Online Safety

Consider the following scenario: A teenage girl creates a Facebook profile and fills it with personal information, such as home address, birthday, telephone number, the name of her school and a list of school activities. Within weeks, this girl now has 500 “friends.” She never changed the Facebook privacy settings to block friends of friends from viewing her profile. Now, thousands of people, most of whom she does not know, can view her personal information, photos, videos and online conversations, making it easy for a stalker or sexual predator to track her movements.

For today’s teenagers and future generations, social media isn’t an exciting new tool—it’s simply how they communicate. But social media is relatively new and is fraught with risks. Teenagers, in particular, tend to share a lot of personal information online, which can expose them and their families to fraud, burglary and identity theft. They could also end up being sued for libel if they used their page on Facebook or on another social networking Web site to vent their anger at a teacher or fellow student. And embarrassing online photos or comments can keep them from landing that summer internship or getting into the college of their choice.

Recent studies have shown that young people are concerned about privacy and security, but are still willing to accept the risks associated with sharing personal information on social media sites.

A 2009 study of more than 7,000 college students at 29 American universities revealed that three-quarters were concerned with the security of passwords, Social Security numbers and credit card numbers, but were not concerned about sharing personal information on sites such as Facebook. These social networking sites were viewed as relatively private spaces by students, and the consequences were deemed insignificant. A 2005 study of 4,500 Carnegie Mellon students who use Facebook found that 90% of their profiles contained an image, 89% a real name, 88% a birth date, 51% a current address and 40% a telephone number.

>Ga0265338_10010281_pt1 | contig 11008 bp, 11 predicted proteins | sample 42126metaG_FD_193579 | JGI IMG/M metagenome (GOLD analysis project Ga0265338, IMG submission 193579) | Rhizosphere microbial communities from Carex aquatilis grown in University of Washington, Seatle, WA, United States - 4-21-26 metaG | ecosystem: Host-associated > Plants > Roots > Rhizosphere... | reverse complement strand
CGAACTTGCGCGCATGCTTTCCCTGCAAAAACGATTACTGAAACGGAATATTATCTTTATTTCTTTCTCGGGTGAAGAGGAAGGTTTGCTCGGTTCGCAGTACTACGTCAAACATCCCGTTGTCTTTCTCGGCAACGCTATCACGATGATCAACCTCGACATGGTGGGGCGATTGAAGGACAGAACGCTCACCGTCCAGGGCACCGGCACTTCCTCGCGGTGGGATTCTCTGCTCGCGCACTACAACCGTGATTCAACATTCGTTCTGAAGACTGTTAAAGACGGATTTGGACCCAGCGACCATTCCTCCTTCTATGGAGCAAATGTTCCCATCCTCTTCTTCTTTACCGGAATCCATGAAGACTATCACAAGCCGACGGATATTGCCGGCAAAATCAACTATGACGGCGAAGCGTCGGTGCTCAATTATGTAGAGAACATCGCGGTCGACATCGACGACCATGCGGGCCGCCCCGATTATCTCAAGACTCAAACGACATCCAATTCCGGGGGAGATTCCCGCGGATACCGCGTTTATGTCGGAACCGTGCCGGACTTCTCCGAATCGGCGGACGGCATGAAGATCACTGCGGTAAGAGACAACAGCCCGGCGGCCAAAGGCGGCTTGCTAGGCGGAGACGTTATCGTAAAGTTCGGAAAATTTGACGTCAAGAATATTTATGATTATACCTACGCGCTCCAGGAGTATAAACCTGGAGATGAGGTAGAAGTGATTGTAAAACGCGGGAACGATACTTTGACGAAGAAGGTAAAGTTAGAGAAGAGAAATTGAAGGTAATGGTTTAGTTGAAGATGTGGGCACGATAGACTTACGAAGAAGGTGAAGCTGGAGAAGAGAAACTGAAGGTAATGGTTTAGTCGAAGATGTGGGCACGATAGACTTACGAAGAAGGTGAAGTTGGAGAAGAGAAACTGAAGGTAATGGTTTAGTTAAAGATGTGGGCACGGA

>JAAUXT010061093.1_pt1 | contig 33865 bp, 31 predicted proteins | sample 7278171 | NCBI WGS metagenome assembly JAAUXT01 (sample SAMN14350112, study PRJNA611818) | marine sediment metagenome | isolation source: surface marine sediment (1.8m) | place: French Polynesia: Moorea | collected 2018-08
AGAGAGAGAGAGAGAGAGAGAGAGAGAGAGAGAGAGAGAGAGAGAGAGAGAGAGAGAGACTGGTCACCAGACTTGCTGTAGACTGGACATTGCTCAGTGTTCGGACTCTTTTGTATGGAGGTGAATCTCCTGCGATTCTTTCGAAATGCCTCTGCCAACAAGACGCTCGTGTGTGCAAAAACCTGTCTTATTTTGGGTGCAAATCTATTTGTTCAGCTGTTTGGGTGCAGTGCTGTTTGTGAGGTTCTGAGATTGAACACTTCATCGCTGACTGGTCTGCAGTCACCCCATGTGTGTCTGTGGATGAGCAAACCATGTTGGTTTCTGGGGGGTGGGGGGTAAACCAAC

Social Media Risk for Adults

But don’t think this is a problem just for teenagers and young people. Adults have online risk as well.

In 2008, a Washington woman posted in several online forums information about a hacker attack on a company that makes software used to track sales for adult-entertainment Web sites. She claimed that the personal information of the sites’ customers was compromised. Later, the software company, which contends that no consumer data were compromised, sued the woman for defamation.

Bloggers are increasingly getting sued or threatened with legal action for everything from defamation to invasion of privacy to copyright infringement. In 2007—the most recent data available—106 civil lawsuits against bloggers and others in social networks and online forums were tallied by the Citizen Media Law Project at the Berkman Center for Internet & Society at Harvard University, up from just 12 in 2003.

Internet crime complaints increased by one-third from 2007 to 2008, according to the Internet Crime Complaint Center (IC3). Nondelivery of merchandise and/or payment was the most frequently reported crime during that period. Credit/debit card fraud, computer fraud, identity theft and auction fraud were the other top crimes reported.

But there are steps you can take to help mitigate the risk while you and your family enjoy online activities:

  • Never give children unfettered access to the Web. “In the open only” access and proper filtering/monitoring software is important to help protect kids from online dangers. Parents also need to specifically educate their kids about predators, scammers and their techniques, especially if children are going to be on a computer at school or in someone else’s home.
  • Adults and children both need to exercise self-limiting behavior when it comes to the breadth of online contacts and information shared because what is said online becomes everyone’s business. Remind your family that there could be “friends” or “followers” that can steal their identity or money. While a classmate or coworker might be a trusted friend, there may be others living in their home with access to the computer who are less trustworthy. People should avoid being lulled by a false sense of intimacy among their Internet contacts, especially those they do not know personally.
  • Install proper firewall and antivirus software on the home computer. This software is absolutely critical and the first line of defense to help protect individuals from hackers and predators.
  • Consider a professional, holistic security consultation including an on/off-line assessment of the family’s security vulnerabilities. Some insurance carriers provide these consultations through external vendors as a value-added service to their customers.

To learn more:

Next: Evaluate your risk level by taking a brief risk assessment questionnaire.